According to a release, the 15th annual CleanTech Expo in July will highlight Israel’s solutions for the energy and water needs of Brazil, Russia, India and China.
Among Bloomberg New Energy Finance’s top 10 cleantech pioneers announced in April were two Israeli firms – the solar energy company BrightSource and the water monitoring company TaKaDu.
Before “cleantech” had become the industry brand that it is today, the Mashov publishing house in Israel was creating an agricultural magazine, and for the last 14 years had been presenting cleantech solutions in Tel Aviv to an annual audience.
This year, Mashov expects more than 25,000 visitors at the 15th annual CleanTech expo at the Tel Aviv Exhibition Grounds, July 5-6. The two-day event will focus on renewable energy, water, green building, recycling and infrastructure – everything that can fit under the roof of the cleantech definition. There will be a distinct focus on “Big Four,” or BRIC, countries – Brazil, Russia, India and China.
In economic terms, BRIC countries are considered to be at the same stage of new and advancing economic development. Hoping to bypass the mistakes of the West, these countries are eager to learn how to do business in the cleantech sector and implement new technologies. “This year we decided to make BRIC countries the honored ones in terms of events and symposiums,” says Shafrir Godel, the international affairs manager for the event. Other targeted opportunities such as R&D programs, business development and investment are to be addressed by ambassadors from these countries.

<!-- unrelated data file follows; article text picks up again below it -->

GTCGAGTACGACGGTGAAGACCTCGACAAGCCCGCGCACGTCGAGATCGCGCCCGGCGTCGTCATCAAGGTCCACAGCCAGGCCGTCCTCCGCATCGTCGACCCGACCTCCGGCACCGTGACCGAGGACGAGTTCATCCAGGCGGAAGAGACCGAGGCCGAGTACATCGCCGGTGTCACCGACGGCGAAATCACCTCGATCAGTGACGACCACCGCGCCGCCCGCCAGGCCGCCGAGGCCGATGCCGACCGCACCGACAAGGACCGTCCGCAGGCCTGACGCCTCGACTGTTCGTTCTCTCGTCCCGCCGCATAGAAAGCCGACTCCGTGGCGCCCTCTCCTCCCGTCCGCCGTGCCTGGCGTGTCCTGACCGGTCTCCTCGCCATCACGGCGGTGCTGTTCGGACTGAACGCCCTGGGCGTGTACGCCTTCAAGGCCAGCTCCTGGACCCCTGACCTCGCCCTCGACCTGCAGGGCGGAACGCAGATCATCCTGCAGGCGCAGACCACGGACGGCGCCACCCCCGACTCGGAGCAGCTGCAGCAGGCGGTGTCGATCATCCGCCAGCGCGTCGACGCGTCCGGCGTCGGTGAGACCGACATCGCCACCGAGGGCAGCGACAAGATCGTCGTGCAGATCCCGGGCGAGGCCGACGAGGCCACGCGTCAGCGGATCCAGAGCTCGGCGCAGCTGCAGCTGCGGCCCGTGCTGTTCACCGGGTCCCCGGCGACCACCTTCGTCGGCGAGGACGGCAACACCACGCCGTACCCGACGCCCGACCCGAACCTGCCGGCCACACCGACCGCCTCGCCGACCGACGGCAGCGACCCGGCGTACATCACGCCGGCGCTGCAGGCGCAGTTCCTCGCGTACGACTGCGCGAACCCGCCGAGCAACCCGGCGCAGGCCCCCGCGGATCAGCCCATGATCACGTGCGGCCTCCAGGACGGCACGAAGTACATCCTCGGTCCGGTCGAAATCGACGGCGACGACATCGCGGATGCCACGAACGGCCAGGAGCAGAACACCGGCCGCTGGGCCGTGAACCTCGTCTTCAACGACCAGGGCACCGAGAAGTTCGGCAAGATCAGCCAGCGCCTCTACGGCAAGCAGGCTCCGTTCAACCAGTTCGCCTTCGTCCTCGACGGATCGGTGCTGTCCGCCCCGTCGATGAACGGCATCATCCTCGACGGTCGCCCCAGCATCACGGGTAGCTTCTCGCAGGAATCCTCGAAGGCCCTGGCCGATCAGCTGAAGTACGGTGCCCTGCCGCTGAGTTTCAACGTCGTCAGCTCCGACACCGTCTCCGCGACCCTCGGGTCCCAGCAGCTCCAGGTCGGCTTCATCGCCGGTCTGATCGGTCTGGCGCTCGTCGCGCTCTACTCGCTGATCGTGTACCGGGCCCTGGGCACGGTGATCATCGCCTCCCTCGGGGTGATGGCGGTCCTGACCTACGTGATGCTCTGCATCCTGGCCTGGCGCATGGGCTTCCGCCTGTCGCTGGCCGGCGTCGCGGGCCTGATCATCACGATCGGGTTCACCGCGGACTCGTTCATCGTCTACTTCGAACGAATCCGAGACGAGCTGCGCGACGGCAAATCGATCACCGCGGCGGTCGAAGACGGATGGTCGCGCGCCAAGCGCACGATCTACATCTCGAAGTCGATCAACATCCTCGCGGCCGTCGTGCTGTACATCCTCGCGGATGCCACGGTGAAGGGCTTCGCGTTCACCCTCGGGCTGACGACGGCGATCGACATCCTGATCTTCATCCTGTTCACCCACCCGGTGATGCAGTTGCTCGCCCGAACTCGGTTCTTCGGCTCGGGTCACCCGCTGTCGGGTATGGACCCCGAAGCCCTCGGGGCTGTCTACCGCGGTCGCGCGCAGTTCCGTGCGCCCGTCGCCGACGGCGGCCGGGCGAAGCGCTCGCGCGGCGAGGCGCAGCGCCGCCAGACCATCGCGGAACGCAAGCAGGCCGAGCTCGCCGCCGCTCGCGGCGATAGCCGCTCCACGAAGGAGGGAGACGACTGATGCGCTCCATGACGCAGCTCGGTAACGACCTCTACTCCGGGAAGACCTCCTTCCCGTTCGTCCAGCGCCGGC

Israel, he stresses, will always be the priority at CleanTech exhibitions. But since the world is a global village, it pays to showcase foreign as well as Israeli companies, including about 10 startups.
“Last year, our event was conquered by the solar industry, and it’s one of the biggest sectors today,” says Godel, who works as a consultant on behalf of Mashov.
In water technology, visitors can expect to see exhibitors providing industrial and municipal solutions such as purification technologies related to wastewater treatment and recycling. And there will be plenty of valves, pumps and meters, as these are still the foundation of the water business of today.
In renewable energy, opportunities in wind, solar, geothermal and hydro-electricity will be explored, as well as highlights and opportunities for Israeli feed-in tariffs in commercial and residential buildings crowned by solar photovoltaic apparatus.
And of course, many world investors are keen to know what Israel plans on doing with the natural gas resources that could change the face of energy consumption and delivery in Israel. Cleaner fuel and new technologies for transporting gas and oil will be explored, with the aim of leading to greener businesses and societies.